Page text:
Don’t Overlook Eye Safety

Eye safety eye washes and signs

Eyes are some of the most complicated, and important, organs in the human body. On many jobsites however, our eyes are put at risk to hazards like bright flashes, chemical splashes, flying sparks, or loose debris. Even a minor accident can result in long-term damage or even blindness. Whether you’re working out on a construction site or working in a medical lab, a number of hazards can be present, and it’s important to take appropriate safety measures. Ensure your employees and their eyes are kept safe with these basics:

Eye protection

The risk of eye damage can be greatly reduced by providing proper personal protective equipment (PPE) to workers). OSHA does have a set of regulations based largely on the ANSI z87.1 standard, a set of standards specifically focused on safety glasses.  Whether you need goggles with UV protection or glasses with anti-fog technology, there’s safety eyewear to fit your needs.

Eyewash stations

If your workplace uses hazardous chemicals, your workplace should also have ANSI-approved eyewash stations. These stations are designed to allow users to easily flush any hazardous or toxic chemicals out of their eyes using sterile saline. Compliant eyewashes can be permanent units attached to the wall, fully-functioning portable kits, or squeeze bottles. Eyewash stations should be placed in all hazardous areas and it will probably be necessary to have multiple stations. It’s critical that one can get to the station quickly in the event of an accident.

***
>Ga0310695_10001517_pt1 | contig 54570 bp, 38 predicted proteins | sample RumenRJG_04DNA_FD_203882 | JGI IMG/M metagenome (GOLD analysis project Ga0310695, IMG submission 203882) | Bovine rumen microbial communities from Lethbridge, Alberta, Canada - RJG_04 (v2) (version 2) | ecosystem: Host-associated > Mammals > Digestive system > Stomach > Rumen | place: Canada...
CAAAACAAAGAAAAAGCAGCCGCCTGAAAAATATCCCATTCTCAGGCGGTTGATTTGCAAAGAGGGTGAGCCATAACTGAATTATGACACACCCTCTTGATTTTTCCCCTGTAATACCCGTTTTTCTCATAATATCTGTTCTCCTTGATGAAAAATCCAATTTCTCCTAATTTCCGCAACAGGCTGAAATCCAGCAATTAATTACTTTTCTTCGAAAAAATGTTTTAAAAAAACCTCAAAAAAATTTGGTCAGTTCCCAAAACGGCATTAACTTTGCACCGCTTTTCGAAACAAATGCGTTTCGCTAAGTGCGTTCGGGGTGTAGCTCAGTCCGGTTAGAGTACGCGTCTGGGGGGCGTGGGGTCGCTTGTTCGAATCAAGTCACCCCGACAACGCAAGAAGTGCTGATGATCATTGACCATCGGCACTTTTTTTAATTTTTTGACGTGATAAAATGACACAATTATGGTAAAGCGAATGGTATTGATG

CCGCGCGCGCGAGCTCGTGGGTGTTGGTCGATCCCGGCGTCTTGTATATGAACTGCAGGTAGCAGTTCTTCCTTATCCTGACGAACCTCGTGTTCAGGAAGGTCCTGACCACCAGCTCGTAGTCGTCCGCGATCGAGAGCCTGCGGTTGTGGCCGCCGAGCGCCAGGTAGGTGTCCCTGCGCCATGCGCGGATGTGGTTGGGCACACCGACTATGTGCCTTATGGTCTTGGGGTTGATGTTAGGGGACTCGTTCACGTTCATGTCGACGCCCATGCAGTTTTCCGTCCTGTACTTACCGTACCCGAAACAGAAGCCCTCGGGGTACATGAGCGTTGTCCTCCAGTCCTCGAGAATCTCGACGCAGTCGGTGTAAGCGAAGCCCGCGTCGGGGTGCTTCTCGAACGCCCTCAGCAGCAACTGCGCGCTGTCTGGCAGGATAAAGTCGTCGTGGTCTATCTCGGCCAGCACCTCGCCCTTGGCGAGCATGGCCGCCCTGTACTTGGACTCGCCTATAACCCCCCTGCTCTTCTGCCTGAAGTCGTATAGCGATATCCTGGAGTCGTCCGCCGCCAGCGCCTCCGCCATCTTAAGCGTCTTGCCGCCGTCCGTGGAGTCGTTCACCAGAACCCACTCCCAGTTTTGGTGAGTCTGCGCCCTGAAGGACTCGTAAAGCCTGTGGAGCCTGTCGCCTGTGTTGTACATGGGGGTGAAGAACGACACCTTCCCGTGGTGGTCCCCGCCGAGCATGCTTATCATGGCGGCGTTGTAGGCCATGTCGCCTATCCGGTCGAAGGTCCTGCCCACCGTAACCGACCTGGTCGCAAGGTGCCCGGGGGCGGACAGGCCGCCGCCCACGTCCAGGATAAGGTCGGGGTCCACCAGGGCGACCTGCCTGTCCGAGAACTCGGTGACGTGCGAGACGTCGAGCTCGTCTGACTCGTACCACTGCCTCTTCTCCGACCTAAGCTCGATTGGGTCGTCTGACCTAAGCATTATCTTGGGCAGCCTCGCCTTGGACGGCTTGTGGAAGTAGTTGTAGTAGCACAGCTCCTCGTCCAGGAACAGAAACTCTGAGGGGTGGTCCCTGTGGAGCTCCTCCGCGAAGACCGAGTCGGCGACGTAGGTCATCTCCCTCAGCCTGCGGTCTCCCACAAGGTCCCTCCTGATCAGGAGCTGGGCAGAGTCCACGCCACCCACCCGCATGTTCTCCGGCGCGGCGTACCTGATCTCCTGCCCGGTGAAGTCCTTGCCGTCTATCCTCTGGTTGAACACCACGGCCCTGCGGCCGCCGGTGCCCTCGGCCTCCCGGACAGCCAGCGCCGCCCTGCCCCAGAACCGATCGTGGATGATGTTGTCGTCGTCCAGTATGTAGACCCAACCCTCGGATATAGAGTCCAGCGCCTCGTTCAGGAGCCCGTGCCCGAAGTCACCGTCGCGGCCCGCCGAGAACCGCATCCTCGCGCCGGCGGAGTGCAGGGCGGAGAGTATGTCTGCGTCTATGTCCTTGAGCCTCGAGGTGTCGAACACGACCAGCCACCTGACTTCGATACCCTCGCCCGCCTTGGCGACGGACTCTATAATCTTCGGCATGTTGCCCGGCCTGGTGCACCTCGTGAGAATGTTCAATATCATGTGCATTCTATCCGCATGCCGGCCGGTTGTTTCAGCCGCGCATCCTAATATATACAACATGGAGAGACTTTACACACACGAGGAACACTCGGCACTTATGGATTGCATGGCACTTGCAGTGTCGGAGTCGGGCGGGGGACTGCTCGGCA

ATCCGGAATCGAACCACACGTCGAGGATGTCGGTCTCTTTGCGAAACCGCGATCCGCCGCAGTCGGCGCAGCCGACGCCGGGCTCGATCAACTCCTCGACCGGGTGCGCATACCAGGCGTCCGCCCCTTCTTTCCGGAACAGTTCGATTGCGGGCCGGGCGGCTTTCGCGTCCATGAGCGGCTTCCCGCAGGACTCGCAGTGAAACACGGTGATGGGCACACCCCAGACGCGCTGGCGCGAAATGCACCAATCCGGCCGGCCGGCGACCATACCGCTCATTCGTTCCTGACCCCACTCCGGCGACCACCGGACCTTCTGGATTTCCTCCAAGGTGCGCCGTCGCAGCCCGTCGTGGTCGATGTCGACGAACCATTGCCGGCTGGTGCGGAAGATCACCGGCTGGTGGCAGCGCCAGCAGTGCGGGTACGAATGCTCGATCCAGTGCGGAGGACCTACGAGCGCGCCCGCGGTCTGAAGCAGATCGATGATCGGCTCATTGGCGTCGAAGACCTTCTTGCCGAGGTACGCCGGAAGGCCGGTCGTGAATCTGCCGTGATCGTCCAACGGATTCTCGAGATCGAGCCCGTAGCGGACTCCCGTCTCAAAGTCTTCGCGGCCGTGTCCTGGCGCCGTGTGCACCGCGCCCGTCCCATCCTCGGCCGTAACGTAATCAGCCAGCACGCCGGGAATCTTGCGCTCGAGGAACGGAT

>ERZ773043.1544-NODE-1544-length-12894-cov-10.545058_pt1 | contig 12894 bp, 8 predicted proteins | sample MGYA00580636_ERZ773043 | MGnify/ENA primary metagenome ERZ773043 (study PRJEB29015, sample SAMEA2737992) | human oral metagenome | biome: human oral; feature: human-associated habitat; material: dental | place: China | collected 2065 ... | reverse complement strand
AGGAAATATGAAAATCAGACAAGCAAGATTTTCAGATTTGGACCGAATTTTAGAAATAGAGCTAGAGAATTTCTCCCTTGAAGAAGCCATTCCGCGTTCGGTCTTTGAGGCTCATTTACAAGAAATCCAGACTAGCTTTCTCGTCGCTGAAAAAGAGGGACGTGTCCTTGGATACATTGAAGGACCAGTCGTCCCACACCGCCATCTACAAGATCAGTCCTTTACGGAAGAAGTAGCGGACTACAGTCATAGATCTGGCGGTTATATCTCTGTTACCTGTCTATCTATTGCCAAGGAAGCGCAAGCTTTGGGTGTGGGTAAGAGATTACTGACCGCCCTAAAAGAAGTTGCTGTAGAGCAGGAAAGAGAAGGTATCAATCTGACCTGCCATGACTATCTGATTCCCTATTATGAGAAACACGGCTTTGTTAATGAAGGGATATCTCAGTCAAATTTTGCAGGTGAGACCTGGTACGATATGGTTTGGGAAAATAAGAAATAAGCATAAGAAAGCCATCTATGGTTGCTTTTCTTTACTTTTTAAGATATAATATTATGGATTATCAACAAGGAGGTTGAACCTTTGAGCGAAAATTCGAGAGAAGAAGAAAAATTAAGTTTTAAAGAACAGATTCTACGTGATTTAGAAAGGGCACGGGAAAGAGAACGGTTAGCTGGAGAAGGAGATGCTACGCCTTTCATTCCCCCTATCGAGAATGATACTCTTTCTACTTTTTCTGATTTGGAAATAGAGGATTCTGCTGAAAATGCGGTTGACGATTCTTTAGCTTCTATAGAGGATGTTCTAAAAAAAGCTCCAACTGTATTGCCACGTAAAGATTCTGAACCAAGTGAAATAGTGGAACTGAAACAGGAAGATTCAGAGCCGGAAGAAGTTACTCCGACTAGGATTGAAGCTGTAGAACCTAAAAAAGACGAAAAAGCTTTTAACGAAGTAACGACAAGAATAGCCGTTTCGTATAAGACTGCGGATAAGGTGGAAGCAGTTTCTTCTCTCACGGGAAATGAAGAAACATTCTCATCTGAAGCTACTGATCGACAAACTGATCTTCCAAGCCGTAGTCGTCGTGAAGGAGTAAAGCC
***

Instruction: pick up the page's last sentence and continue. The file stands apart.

Safety signs

Ensure all workers are on the same page when it comes to eye safety by posting visual reminders around your facility; reminding people to wear PPE with appropriate signs is an important part of a PPE program. PPE signs should specify when the equipment must be worn, and which type of equipment should be worn.

In cases of emergencies, people may need to find first aid or eyewash stations immediately. It is crucial to post noticeable signs either near the station or specifically directing people to them there should be highly-visible and clear signs. These signs should contain the recognizable green or red colors commonly associated with first aid.

You’re responsible for keeping your employee and their eyes safe. Between signs, providing eye protection, and eyewash stations, make sure your facility is properly prepared for hazards to the eyes.

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